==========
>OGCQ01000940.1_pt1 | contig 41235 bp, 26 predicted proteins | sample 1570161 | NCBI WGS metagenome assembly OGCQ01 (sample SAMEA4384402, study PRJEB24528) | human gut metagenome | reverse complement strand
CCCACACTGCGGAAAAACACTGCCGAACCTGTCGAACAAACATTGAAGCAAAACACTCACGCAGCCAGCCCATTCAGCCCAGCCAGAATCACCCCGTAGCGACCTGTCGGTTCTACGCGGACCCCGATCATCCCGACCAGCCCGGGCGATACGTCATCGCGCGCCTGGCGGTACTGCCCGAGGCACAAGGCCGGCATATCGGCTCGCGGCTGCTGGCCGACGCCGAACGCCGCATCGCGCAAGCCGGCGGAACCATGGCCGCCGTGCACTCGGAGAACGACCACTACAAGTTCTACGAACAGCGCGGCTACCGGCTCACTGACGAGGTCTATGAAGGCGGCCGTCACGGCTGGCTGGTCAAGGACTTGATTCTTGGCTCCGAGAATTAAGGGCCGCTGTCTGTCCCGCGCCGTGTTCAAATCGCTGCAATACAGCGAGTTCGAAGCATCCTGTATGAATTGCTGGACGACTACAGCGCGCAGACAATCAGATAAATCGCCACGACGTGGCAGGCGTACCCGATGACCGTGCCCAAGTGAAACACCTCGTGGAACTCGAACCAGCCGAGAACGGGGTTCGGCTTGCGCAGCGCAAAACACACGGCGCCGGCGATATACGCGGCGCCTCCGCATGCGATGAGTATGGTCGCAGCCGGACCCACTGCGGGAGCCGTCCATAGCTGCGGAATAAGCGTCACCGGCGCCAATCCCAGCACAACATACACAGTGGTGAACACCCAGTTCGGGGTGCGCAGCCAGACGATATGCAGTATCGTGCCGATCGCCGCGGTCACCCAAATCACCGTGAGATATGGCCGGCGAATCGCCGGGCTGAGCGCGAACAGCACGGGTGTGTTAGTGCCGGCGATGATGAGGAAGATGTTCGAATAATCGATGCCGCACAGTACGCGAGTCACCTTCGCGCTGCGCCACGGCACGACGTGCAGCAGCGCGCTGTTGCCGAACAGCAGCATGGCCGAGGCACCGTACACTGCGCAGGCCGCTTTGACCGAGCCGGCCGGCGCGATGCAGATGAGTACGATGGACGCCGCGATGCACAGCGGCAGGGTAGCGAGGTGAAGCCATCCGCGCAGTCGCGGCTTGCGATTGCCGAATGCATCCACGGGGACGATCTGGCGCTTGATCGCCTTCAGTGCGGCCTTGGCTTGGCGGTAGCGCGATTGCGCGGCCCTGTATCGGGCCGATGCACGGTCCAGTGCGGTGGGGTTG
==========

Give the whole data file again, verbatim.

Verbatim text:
>OGCQ01000940.1_pt1 | contig 41235 bp, 26 predicted proteins | sample 1570161 | NCBI WGS metagenome assembly OGCQ01 (sample SAMEA4384402, study PRJEB24528) | human gut metagenome | reverse complement strand
CCCACACTGCGGAAAAACACTGCCGAACCTGTCGAACAAACATTGAAGCAAAACACTCACGCAGCCAGCCCATTCAGCCCAGCCAGAATCACCCCGTAGCGACCTGTCGGTTCTACGCGGACCCCGATCATCCCGACCAGCCCGGGCGATACGTCATCGCGCGCCTGGCGGTACTGCCCGAGGCACAAGGCCGGCATATCGGCTCGCGGCTGCTGGCCGACGCCGAACGCCGCATCGCGCAAGCCGGCGGAACCATGGCCGCCGTGCACTCGGAGAACGACCACTACAAGTTCTACGAACAGCGCGGCTACCGGCTCACTGACGAGGTCTATGAAGGCGGCCGTCACGGCTGGCTGGTCAAGGACTTGATTCTTGGCTCCGAGAATTAAGGGCCGCTGTCTGTCCCGCGCCGTGTTCAAATCGCTGCAATACAGCGAGTTCGAAGCATCCTGTATGAATTGCTGGACGACTACAGCGCGCAGACAATCAGATAAATCGCCACGACGTGGCAGGCGTACCCGATGACCGTGCCCAAGTGAAACACCTCGTGGAACTCGAACCAGCCGAGAACGGGGTTCGGCTTGCGCAGCGCAAAACACACGGCGCCGGCGATATACGCGGCGCCTCCGCATGCGATGAGTATGGTCGCAGCCGGACCCACTGCGGGAGCCGTCCATAGCTGCGGAATAAGCGTCACCGGCGCCAATCCCAGCACAACATACACAGTGGTGAACACCCAGTTCGGGGTGCGCAGCCAGACGATATGCAGTATCGTGCCGATCGCCGCGGTCACCCAAATCACCGTGAGATATGGCCGGCGAATCGCCGGGCTGAGCGCGAACAGCACGGGTGTGTTAGTGCCGGCGATGATGAGGAAGATGTTCGAATAATCGATGCCGCACAGTACGCGAGTCACCTTCGCGCTGCGCCACGGCACGACGTGCAGCAGCGCGCTGTTGCCGAACAGCAGCATGGCCGAGGCACCGTACACTGCGCAGGCCGCTTTGACCGAGCCGGCCGGCGCGATGCAGATGAGTACGATGGACGCCGCGATGCACAGCGGCAGGGTAGCGAGGTGAAGCCATCCGCGCAGTCGCGGCTTGCGATTGCCGAATGCATCCACGGGGACGATCTGGCGCTTGATCGCCTTCAGTGCGGCCTTGGCTTGGCGGTAGCGCGATTGCGCGGCCCTGTATCGGGCCGATGCACGGTCCAGTGCGGTGGGGTTG